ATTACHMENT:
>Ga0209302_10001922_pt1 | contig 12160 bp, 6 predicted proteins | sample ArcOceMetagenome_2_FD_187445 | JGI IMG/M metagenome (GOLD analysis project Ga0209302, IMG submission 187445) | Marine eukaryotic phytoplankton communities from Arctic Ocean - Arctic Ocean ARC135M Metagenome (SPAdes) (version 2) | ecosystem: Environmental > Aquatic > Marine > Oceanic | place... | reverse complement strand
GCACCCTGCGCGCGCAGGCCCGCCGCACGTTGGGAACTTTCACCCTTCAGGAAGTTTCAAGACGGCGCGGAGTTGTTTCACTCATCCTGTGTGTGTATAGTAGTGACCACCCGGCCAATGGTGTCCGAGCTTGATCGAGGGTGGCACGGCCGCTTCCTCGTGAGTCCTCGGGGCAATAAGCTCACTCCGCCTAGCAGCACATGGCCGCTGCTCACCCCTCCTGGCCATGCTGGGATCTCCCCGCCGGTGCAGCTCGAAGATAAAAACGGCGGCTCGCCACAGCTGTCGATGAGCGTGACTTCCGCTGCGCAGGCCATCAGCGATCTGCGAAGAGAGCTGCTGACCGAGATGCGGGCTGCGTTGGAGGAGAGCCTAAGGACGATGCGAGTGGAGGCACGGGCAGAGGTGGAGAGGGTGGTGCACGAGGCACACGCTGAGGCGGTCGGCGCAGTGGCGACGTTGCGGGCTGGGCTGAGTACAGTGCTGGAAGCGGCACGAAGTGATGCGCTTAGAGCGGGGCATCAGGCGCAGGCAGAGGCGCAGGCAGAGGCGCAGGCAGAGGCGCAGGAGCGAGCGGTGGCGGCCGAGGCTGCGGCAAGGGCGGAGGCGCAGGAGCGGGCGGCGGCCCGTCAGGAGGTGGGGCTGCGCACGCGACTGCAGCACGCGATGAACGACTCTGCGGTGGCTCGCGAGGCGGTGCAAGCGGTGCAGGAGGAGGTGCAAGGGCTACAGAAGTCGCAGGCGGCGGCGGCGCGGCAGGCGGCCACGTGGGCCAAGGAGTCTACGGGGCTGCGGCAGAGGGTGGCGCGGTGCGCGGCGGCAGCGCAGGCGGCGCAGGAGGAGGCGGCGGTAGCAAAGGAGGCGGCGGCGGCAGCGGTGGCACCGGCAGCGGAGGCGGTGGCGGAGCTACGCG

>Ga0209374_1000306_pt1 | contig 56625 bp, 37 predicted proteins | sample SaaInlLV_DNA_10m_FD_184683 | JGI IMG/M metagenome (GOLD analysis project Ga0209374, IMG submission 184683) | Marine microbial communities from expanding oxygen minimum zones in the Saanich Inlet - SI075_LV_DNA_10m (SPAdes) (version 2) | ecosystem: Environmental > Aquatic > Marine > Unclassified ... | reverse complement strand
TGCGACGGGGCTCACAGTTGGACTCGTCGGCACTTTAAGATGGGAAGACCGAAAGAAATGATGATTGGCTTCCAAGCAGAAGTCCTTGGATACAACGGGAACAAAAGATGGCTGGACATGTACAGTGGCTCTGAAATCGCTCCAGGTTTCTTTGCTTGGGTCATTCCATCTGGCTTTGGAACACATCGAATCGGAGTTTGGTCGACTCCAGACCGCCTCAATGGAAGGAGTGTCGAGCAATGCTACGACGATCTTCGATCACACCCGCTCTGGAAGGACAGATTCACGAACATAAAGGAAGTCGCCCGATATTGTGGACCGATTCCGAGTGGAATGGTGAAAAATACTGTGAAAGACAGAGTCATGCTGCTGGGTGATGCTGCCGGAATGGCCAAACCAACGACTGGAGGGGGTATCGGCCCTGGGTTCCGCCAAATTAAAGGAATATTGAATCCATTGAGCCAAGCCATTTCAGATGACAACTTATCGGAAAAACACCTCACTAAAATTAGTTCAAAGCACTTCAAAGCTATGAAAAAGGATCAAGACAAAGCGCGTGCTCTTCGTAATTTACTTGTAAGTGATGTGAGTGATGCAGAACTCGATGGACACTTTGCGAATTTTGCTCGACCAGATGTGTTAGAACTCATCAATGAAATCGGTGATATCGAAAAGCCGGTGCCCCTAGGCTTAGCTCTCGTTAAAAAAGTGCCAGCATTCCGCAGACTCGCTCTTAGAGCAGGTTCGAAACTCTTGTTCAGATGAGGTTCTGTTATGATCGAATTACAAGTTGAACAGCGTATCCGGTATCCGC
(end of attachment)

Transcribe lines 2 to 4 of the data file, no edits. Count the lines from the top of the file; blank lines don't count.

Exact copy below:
GCACCCTGCGCGCGCAGGCCCGCCGCACGTTGGGAACTTTCACCCTTCAGGAAGTTTCAAGACGGCGCGGAGTTGTTTCACTCATCCTGTGTGTGTATAGTAGTGACCACCCGGCCAATGGTGTCCGAGCTTGATCGAGGGTGGCACGGCCGCTTCCTCGTGAGTCCTCGGGGCAATAAGCTCACTCCGCCTAGCAGCACATGGCCGCTGCTCACCCCTCCTGGCCATGCTGGGATCTCCCCGCCGGTGCAGCTCGAAGATAAAAACGGCGGCTCGCCACAGCTGTCGATGAGCGTGACTTCCGCTGCGCAGGCCATCAGCGATCTGCGAAGAGAGCTGCTGACCGAGATGCGGGCTGCGTTGGAGGAGAGCCTAAGGACGATGCGAGTGGAGGCACGGGCAGAGGTGGAGAGGGTGGTGCACGAGGCACACGCTGAGGCGGTCGGCGCAGTGGCGACGTTGCGGGCTGGGCTGAGTACAGTGCTGGAAGCGGCACGAAGTGATGCGCTTAGAGCGGGGCATCAGGCGCAGGCAGAGGCGCAGGCAGAGGCGCAGGCAGAGGCGCAGGAGCGAGCGGTGGCGGCCGAGGCTGCGGCAAGGGCGGAGGCGCAGGAGCGGGCGGCGGCCCGTCAGGAGGTGGGGCTGCGCACGCGACTGCAGCACGCGATGAACGACTCTGCGGTGGCTCGCGAGGCGGTGCAAGCGGTGCAGGAGGAGGTGCAAGGGCTACAGAAGTCGCAGGCGGCGGCGGCGCGGCAGGCGGCCACGTGGGCCAAGGAGTCTACGGGGCTGCGGCAGAGGGTGGCGCGGTGCGCGGCGGCAGCGCAGGCGGCGCAGGAGGAGGCGGCGGTAGCAAAGGAGGCGGCGGCGGCAGCGGTGGCACCGGCAGCGGAGGCGGTGGCGGAGCTACGCG

>Ga0209374_1000306_pt1 | contig 56625 bp, 37 predicted proteins | sample SaaInlLV_DNA_10m_FD_184683 | JGI IMG/M metagenome (GOLD analysis project Ga0209374, IMG submission 184683) | Marine microbial communities from expanding oxygen minimum zones in the Saanich Inlet - SI075_LV_DNA_10m (SPAdes) (version 2) | ecosystem: Environmental > Aquatic > Marine > Unclassified ... | reverse complement strand
TGCGACGGGGCTCACAGTTGGACTCGTCGGCACTTTAAGATGGGAAGACCGAAAGAAATGATGATTGGCTTCCAAGCAGAAGTCCTTGGATACAACGGGAACAAAAGATGGCTGGACATGTACAGTGGCTCTGAAATCGCTCCAGGTTTCTTTGCTTGGGTCATTCCATCTGGCTTTGGAACACATCGAATCGGAGTTTGGTCGACTCCAGACCGCCTCAATGGAAGGAGTGTCGAGCAATGCTACGACGATCTTCGATCACACCCGCTCTGGAAGGACAGATTCACGAACATAAAGGAAGTCGCCCGATATTGTGGACCGATTCCGAGTGGAATGGTGAAAAATACTGTGAAAGACAGAGTCATGCTGCTGGGTGATGCTGCCGGAATGGCCAAACCAACGACTGGAGGGGGTATCGGCCCTGGGTTCCGCCAAATTAAAGGAATATTGAATCCATTGAGCCAAGCCATTTCAGATGACAACTTATCGGAAAAACACCTCACTAAAATTAGTTCAAAGCACTTCAAAGCTATGAAAAAGGATCAAGACAAAGCGCGTGCTCTTCGTAATTTACTTGTAAGTGATGTGAGTGATGCAGAACTCGATGGACACTTTGCGAATTTTGCTCGACCAGATGTGTTAGAACTCATCAATGAAATCGGTGATATCGAAAAGCCGGTGCCCCTAGGCTTAGCTCTCGTTAAAAAAGTGCCAGCATTCCGCAGACTCGCTCTTAGAGCAGGTTCGAAACTCTTGTTCAGATGAGGTTCTGTTATGATCGAATTACAAGTTGAACAGCGTATCCGGTATCCGC